this day in 1888 the late great crime novelist Raymond Chandler was born.
can read my Crime Beat column on Raymond Chandler below:
Raymond Chandler's Influence on Crime Novels and Films
have a couple of unread books on my nightstand next to my bed and about a dozen
more on a table in my basement office. But instead of reading these new novels
and nonfiction books, I’m rereading Raymond Chandler’s classic crime thrillers.
As I recently read a newspaper piece about
Robert Altman’s somewhat loose film adaptation of Chandler’s The Long
Goodbye, I had the urge to read the novel again for what is perhaps the
12th time since I first read all of his novels as a teenager so long ago.
Chandler is that good, in my view.
The first detectives of popular fiction were
gifted amateurs who solved murders like a parlor game, often to the dismay of
the clueless, bumbling police. Hard-boiled detective fiction took a somewhat
more realistic approach when Dashiell Hammett, a former Pinkerton private
detective, wrote short stories for Black Mask magazine in the
1930’s. Hammett would go on to write The Maltese Falcon, The
Thin Man, and other classic crime novels.
“Hammett gave murder back to the kind of people
that commit it for reasons, not just to provide a corpse; and with the means at
hand, not hand-wrought dueling pistols, curare and tropical fish,” Raymond
Chandler wrote of his fellow Black Mask contributor.
“He put these people down on paper as they were,
and he made them talk and think in the language they customarily used for these
purposes. He wrote scenes that seemed never to have been written before.”
Chandler, in my view, surpassed Hammett to
become the best crime writer America has produced. He has influenced several
generations of crime writers and a good case can be made that he is the single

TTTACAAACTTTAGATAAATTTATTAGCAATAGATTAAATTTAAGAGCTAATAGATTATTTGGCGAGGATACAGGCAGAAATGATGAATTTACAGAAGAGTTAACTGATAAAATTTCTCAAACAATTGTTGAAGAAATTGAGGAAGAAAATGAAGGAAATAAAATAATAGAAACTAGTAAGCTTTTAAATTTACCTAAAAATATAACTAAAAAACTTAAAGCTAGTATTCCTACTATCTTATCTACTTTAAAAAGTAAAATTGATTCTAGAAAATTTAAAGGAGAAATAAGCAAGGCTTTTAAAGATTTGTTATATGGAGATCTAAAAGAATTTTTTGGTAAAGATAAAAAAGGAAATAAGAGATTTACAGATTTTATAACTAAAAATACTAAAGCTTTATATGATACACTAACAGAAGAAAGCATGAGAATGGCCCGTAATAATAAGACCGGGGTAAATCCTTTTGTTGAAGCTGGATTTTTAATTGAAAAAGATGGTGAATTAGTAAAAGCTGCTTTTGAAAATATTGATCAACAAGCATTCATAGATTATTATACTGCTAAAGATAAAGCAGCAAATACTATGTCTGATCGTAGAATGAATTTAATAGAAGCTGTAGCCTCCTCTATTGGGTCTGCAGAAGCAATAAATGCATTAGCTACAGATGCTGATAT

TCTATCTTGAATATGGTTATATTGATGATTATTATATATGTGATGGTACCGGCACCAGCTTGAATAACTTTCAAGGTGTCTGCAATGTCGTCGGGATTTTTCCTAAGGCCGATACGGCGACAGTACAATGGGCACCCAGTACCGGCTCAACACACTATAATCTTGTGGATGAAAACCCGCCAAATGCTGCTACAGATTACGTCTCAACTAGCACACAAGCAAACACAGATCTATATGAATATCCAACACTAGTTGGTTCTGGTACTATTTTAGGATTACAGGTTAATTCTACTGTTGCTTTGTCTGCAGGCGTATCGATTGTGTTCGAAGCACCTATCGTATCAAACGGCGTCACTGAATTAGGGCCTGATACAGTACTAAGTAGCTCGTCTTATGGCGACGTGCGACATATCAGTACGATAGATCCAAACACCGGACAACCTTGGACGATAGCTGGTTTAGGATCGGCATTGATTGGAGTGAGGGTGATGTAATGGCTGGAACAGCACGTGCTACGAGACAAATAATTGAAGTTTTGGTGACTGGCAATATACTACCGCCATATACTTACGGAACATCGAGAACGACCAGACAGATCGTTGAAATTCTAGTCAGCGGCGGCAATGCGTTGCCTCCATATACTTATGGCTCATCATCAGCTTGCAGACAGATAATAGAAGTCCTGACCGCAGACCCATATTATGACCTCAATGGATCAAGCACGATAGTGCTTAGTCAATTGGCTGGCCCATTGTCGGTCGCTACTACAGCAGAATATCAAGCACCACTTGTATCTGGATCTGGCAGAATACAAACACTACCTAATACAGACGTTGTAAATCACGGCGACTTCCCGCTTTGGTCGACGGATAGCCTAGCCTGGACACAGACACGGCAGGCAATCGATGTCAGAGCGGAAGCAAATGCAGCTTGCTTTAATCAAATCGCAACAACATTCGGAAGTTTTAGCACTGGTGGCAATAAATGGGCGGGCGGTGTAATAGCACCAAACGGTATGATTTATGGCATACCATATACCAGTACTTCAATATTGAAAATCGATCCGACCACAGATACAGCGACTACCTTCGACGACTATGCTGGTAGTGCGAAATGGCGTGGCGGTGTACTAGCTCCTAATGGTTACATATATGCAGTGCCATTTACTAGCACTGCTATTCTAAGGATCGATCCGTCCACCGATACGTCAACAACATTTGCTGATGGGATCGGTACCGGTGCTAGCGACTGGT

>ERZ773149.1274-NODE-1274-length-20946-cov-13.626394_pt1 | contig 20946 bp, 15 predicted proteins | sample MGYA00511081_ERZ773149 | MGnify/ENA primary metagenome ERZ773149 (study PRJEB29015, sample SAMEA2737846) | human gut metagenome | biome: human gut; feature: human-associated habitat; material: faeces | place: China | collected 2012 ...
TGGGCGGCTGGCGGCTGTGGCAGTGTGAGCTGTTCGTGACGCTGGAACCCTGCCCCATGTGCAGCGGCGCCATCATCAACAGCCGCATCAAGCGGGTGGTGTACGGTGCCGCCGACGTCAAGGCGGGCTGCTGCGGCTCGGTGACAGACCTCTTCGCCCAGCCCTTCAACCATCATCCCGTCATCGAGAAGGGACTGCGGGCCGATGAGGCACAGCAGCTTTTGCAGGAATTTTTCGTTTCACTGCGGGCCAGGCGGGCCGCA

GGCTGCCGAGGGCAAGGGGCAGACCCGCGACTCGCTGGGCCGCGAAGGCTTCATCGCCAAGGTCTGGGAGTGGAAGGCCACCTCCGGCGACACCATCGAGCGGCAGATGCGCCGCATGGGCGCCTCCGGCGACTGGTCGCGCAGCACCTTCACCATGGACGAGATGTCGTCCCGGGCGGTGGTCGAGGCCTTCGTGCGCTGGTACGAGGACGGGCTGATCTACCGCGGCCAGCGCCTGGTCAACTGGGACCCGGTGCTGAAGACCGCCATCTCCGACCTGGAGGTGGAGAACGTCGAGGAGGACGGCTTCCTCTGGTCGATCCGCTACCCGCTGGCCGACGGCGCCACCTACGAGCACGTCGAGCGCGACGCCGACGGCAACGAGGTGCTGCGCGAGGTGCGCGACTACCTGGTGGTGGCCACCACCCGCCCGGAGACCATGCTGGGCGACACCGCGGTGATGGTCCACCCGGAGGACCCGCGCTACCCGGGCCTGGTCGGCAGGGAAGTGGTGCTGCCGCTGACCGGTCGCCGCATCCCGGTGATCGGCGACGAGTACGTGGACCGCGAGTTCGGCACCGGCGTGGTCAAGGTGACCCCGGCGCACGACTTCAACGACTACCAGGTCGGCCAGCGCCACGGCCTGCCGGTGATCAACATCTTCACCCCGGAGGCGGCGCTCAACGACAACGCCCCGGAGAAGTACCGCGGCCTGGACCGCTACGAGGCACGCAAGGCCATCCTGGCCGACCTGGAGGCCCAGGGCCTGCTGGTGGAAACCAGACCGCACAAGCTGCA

most influential crime writer.
I recall a Dick Cavett TV program in the 1970’s
that had Ed McBain, Robert Parker, P.D. James and Mickey Spillane as guests.
Cavett asked the best-selling crime writers who had been their main influence
and all save Spillane immediately answered Chandler. (Spillane named a comic
book writer whose name escapes me).
Even on Central Avenue, not the quietest
street in the world, he looked about as inconspicuous as a tarantula on a slice
of angel food. - from Chandler's
novel Farewell, My Lovely.
Chandler admitted that Philip Marlowe, his Los
Angeles wisecracking, incorruptible, hard drinking, tough guy private detective
was not realistic. He said that a man like Marlowe would no more be a private
detective than he would be a university don.
“The private detective of fiction is a fantastic
creation who acts and speaks like a real man,” Chandler wrote in an essay. “He
can be completely realistic in every sense but one, that one sense being that
in life as we know it such a man would not be a private detective.”
But Chandler also stated that crime fiction
should be realistic in its character, setting and atmosphere. Chandler’s realism
also clearly comes through in his observations, descriptions and dialogue.
The corridor which led to it had a smell of
old carpet and furniture oil and the drab anonymity of a thousand shabby lives
- from Chandler's novel The
Chandler led an unusual life. Born in Chicago
and raised in Kansas and Ireland, he was educated in England, France and
Germany. He worked as a reporter, poet and essayist before joining the Canadian
Army to serve in combat during World War I.
He later became a successful oil executive but
his heavy drinking caused him to be fired. He began writing crime stories
for Black Mask when he was in his forties and at the age of